After a shutdown of nearly six months for upgrades, a powerful magnetic chamber on the campus of San Diego's General Atomics that is instrumental in the search to someday make nuclear fusion a practical source of energy is poised to restart operations.
The DIII-D National Fusion Facility at General Atomics fuses hydrogen atoms at extraordinarily high temperatures to recreate the power of the sun.
It's done in a magnetic chamber called a tokamak, a doughnut-shaped metal vacuum chamber surrounded by incredibly powerful magnets. Fuel consisting of hydrogen isotopes can be converted into plasma by heating the fuel to more than 180 million degrees Fahrenheit.
DIII-D, pronounced "dee-three-dee," is the largest tokamak in the United States.
"The sun is a hot ball of plasma," said Richard Buttery, director of DIII-D. "The sun holds itself together with gravity because it's got a lot of mass. We replace the mass with magnetic fields and we energize our coils, ramp it all up and we can contain the plasma."
Supported by the U.S. Department of Energy, DIII-D periodically undergoes a "vent" period for maintenance and upgrades. Work was paused in July 2021 but operations are scheduled to restart on Friday with two notable improvements.
One is the installation of a Toroidal Field Reversing Switch, which allows the redirection of 120,000 amps of current that power the primary magnetic field. The upgrade will allow researchers to switch directions of the magnetic fields within minutes instead of hours. No other tokamak has the capability to switch the direction of the magnetic field so quickly, General Atomics researchers say.
Another upgrade is a traveling-wave antenna that allows physicists to inject high-powered "helicon" radio waves into DIII-D plasmas so fusion reactions occur much more powerfully and efficiently.
"We've got new tools for flexibility and new tools to help us figure out how to make that fusion plasma just keep going," Buttery said. "We have all these eager scientists that are waiting to see how they can use all these upgrades and learn more about how to make fusion work."
Finding a way to harness fusion's vast potential has been a journey that has spanned decades.
Its promoters say the technological breakthrough needed to construct commercial fusion reactors would transform the energy sector by offering an almost infinite supply of power that emits no greenhouse gases.
Nuclear fusion is not to be confused with nuclear fission, the process used to generate electricity in nuclear power plants such as the now-shuttered San Onofre Nuclear Generating Station. Unlike fission reactors, fusion leaves behind no long-lived or highly dangerous radioactive waste.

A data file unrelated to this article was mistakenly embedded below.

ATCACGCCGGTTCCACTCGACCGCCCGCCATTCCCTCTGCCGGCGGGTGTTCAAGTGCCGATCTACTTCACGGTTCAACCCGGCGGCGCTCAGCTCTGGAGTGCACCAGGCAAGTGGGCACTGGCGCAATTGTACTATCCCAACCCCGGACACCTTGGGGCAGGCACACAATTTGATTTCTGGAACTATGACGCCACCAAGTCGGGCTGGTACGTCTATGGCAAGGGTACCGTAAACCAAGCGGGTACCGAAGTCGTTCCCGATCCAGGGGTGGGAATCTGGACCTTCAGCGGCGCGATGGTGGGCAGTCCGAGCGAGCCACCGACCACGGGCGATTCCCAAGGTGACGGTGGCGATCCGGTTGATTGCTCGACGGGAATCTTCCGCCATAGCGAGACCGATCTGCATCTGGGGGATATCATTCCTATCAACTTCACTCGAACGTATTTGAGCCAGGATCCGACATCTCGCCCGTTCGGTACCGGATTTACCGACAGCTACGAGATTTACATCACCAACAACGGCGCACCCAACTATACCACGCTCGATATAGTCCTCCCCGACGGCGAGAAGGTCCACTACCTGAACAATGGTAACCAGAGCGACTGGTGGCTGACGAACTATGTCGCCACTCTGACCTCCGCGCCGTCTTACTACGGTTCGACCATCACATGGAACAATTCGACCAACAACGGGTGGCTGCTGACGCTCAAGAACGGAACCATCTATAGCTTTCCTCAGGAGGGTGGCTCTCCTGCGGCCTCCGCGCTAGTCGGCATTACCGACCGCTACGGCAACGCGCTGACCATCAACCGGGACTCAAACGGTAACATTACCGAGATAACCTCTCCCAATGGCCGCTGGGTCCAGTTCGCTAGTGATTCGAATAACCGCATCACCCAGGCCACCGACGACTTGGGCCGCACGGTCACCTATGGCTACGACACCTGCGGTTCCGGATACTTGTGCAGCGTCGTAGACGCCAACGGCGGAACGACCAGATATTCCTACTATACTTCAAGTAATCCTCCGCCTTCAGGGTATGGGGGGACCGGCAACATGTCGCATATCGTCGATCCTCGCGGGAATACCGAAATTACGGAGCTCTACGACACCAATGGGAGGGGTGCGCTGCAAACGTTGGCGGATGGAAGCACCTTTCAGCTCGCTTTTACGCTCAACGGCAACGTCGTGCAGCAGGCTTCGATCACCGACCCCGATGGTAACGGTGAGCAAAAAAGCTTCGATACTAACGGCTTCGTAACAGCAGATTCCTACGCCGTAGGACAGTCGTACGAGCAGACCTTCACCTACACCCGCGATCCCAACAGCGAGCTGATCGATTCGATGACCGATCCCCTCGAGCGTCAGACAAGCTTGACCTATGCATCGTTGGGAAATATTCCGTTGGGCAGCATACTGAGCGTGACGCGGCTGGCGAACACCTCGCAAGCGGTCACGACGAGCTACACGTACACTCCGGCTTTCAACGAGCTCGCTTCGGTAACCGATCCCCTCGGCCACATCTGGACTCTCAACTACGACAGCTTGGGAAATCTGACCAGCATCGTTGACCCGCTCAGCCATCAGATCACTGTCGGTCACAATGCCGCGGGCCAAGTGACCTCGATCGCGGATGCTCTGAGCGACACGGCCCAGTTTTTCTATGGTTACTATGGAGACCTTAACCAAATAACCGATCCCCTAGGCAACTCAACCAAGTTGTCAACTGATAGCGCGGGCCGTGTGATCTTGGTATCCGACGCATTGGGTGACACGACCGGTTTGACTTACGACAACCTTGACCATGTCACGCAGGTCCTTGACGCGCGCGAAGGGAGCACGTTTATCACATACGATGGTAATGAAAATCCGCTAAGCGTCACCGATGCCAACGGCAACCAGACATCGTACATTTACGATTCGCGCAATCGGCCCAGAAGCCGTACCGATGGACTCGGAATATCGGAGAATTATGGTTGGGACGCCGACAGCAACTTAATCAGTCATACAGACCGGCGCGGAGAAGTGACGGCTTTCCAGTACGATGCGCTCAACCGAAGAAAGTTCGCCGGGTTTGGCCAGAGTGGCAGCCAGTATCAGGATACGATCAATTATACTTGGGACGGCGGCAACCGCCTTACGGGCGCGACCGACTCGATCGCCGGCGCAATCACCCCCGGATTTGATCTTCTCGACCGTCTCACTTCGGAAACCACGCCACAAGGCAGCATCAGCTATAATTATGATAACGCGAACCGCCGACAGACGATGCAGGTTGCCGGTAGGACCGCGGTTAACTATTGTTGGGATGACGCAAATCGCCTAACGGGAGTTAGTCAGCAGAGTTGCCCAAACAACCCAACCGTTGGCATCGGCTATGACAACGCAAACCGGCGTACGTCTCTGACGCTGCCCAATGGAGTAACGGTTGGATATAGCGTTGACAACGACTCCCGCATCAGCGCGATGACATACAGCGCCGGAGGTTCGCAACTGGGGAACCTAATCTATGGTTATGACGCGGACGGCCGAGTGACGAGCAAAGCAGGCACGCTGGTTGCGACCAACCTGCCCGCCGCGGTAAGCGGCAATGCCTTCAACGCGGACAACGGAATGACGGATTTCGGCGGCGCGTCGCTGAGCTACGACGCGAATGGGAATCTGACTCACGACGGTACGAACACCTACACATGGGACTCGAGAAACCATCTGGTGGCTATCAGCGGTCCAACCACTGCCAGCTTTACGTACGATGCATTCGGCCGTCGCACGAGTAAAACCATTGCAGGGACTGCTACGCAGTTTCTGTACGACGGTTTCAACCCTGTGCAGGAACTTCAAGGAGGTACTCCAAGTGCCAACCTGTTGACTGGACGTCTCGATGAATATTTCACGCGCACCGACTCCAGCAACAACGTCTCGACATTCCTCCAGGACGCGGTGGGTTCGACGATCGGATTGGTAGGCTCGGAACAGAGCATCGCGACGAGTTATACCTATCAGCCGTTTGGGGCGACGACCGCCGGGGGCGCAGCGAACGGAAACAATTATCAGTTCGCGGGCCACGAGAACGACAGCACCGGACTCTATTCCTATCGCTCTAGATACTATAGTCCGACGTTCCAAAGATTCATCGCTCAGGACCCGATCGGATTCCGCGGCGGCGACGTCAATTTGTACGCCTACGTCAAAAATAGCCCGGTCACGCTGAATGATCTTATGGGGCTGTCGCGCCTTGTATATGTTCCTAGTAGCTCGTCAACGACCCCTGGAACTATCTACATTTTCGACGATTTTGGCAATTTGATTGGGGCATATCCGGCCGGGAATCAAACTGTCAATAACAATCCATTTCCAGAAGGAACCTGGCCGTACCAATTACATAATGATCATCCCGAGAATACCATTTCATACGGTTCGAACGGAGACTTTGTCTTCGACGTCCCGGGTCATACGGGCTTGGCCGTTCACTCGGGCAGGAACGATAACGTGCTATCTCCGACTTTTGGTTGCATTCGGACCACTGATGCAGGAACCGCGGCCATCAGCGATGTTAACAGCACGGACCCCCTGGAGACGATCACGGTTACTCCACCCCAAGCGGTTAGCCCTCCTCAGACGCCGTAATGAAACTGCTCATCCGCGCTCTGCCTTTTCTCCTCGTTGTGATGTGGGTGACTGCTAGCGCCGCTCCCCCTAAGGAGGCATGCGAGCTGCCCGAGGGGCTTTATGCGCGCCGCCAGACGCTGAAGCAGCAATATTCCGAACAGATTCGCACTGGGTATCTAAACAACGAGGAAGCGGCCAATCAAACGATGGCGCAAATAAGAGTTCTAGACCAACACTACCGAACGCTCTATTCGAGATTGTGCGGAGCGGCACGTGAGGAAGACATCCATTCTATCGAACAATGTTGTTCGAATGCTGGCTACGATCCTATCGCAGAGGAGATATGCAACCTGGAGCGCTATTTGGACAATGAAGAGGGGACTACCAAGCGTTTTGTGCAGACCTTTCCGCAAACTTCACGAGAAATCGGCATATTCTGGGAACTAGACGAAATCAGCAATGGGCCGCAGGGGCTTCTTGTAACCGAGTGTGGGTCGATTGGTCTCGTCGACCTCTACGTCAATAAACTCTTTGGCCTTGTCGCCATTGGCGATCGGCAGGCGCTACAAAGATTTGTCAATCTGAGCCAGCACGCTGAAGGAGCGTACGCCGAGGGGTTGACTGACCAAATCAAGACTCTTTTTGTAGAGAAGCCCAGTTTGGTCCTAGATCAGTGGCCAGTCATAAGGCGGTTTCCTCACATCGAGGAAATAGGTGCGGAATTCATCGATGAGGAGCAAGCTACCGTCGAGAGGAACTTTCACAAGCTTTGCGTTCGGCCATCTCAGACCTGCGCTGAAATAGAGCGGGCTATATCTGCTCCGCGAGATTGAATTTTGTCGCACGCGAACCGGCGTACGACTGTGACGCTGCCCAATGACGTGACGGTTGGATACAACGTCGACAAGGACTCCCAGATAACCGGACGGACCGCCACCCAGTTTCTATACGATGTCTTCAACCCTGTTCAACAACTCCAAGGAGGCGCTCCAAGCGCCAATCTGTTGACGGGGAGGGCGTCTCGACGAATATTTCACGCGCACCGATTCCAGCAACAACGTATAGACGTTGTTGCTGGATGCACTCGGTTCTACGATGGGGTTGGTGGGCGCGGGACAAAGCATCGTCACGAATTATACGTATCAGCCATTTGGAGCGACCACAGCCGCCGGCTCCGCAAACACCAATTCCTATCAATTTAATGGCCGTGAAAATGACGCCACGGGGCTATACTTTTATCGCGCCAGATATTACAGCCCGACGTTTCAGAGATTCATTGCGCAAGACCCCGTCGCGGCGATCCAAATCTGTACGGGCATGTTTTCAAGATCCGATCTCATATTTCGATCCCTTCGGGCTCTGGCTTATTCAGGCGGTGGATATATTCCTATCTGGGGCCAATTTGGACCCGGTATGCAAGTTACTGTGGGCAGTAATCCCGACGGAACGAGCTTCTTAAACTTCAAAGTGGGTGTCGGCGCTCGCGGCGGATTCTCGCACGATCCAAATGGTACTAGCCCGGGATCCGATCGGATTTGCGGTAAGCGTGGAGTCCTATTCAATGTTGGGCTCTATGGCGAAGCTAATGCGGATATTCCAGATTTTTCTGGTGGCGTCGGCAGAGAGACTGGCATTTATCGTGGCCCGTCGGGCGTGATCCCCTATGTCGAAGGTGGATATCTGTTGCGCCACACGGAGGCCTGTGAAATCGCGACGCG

But a long-running joke in the industry says commercial fusion is always 30 years away. Fusion technology developed the hydrogen bomb in the 1950s but as an energy source, fusion power has been generated only for short periods in the laboratory and no commercial reactors exist.
But with scientists and policymakers keen on finding carbon-free sources of power, fusion has garnered more attention.
The DIII-D facility has been instrumental in the design of ITER, a gigantic multinational fusion project under construction in France. ITER, pronounced "eater," will not produce a working power plant but the experiment is designed to show whether fusion technology can be commercially viable.
General Atomics is in the process of fabricating and shipping six modules that will be inserted into the heart of the ITER facility. Two of the modules that will make up what's called ITER's Central Solenoid — the world's most powerful magnet — have already been delivered to the project's site in southern France. A seventh module will also be shipped, acting as a spare.
"We're very confident (the ITER project is) going to work because it's a scaled up version of what we're doing here at DIII-D," Buttery said. "So we think its very much a doable reality."
Others have been much more skeptical.
ITER has been hampered by cost overruns and delays. The project's director-general, Bernard Bigot, said last fall the target for "first plasma" will not occur in 2025 as previously expected because of global disruptions due to the pandemic. Bigot expressed confidence the project's target to attain full fusion power project by 2035 can be met.
The latest price tag for ITER is $22 billion.
Some have complained that the money going to ITER will siphon funding for other clean energy projects, with a Green Party member of the European Parliament calling the project a "financial chasm" and a "scientific chimera." Others doubt whether the amount of power ITER expects to produce will be offset by the amount the project consumes.
Nonetheless, a number of private fusion companies are attracting big money from investors.
Commonwealth Fusion Systems, a spinoff of research done at MIT, has raised $4 billion since its founding in 2018. Last month it announced raising $1.8 billion, the largest funding round ever for a nuclear fusion company. Investors include Bill Gates and George Soros.
One month earlier, a fusion company near Seattle called Helion announced a funding round of $500 million.
In Foothill Ranch near Irvine, TAE Technologies is the world's largest private fusion energy company and last year the company touted producing stable plasma at more than 90 million degrees Fahrenheit in a compact reactor design.
This story originally appeared in San Diego Union-Tribune.
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